More About the Court of Appeals
Congress established the District of Columbia Court of Appeals as the highest court of the District of Columbia in 1970. The court consists of a chief judge and eight associate judges. The court is assisted by the service of retired judges who have been recommended and approved as senior judges.
The DC Court of Appeals is the equivalent of a state supreme court. As the highest court for the District of Columbia, the Court of Appeals is authorized to review all final orders, judgments and specified interlocutory orders of the Superior Court of the District of Columbia. The Court also has jurisdiction to review contested case decisions of administrative agencies, boards, and commissions of the District of Columbia government, as well as to answer questions of law certified by federal and state appellate courts. As authorized by Congress, the Court reviews proposed rules of the Superior Court and promulgates its own rules. Additionally, the Court oversees attorneys who are members of its Bar.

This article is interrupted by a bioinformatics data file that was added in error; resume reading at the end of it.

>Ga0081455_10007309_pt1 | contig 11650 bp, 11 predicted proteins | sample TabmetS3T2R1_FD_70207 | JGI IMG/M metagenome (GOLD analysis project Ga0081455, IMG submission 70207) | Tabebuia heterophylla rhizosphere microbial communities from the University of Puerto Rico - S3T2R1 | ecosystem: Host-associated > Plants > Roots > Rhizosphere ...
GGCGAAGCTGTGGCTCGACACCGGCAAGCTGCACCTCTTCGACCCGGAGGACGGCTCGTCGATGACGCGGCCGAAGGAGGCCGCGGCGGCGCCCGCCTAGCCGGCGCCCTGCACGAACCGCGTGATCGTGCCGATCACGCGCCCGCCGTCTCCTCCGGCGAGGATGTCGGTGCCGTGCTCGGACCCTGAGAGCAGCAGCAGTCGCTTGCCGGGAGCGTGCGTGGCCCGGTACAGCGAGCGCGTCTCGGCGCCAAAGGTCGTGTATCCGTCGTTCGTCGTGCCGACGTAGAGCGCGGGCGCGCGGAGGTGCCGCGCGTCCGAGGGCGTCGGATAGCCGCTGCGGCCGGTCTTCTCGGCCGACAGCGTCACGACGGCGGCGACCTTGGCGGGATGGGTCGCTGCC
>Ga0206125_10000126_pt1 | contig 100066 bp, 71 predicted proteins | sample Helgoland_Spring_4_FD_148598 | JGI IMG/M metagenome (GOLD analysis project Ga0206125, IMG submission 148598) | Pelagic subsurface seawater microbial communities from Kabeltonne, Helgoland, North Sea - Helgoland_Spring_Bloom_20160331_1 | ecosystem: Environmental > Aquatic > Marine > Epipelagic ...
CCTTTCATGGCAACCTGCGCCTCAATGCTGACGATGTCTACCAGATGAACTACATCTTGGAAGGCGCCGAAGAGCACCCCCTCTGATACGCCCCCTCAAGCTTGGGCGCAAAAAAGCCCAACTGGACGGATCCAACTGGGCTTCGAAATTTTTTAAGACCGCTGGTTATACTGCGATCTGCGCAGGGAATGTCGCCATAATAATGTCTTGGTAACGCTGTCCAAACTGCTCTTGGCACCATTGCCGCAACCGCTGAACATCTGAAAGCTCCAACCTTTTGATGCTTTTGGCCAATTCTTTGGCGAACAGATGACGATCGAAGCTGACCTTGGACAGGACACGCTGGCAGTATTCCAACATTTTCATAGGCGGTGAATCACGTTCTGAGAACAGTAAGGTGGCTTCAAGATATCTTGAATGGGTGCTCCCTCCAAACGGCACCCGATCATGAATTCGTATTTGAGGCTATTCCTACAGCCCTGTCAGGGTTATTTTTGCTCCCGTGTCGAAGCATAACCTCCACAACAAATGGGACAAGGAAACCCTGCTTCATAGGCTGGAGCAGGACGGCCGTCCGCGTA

Cases before the court are determined by randomly selected, three-judge divisions, unless a hearing or rehearing before the court sitting en banc, that is, by all 9 judges, is requested and ordered. A hearing or rehearing before the Court sitting en banc may be ordered by a majority of the judges in regular active service, generally only when consideration by the full court is necessary to maintain uniformity of its decisions, or when the case involves a question of exceptional importance.
In the exercise of its inherent jurisdiction over members of the legal profession, the Court established the District of Columbia Bar and has the power to approve the rules regarding attorney discipline. The Court also approves the rules regarding attorney conduct and has established rules governing the admission of members of the District of Columbia Bar and the resolution of complaints concerning the unauthorized practice of law in the District of Columbia.More information on the historic courthouse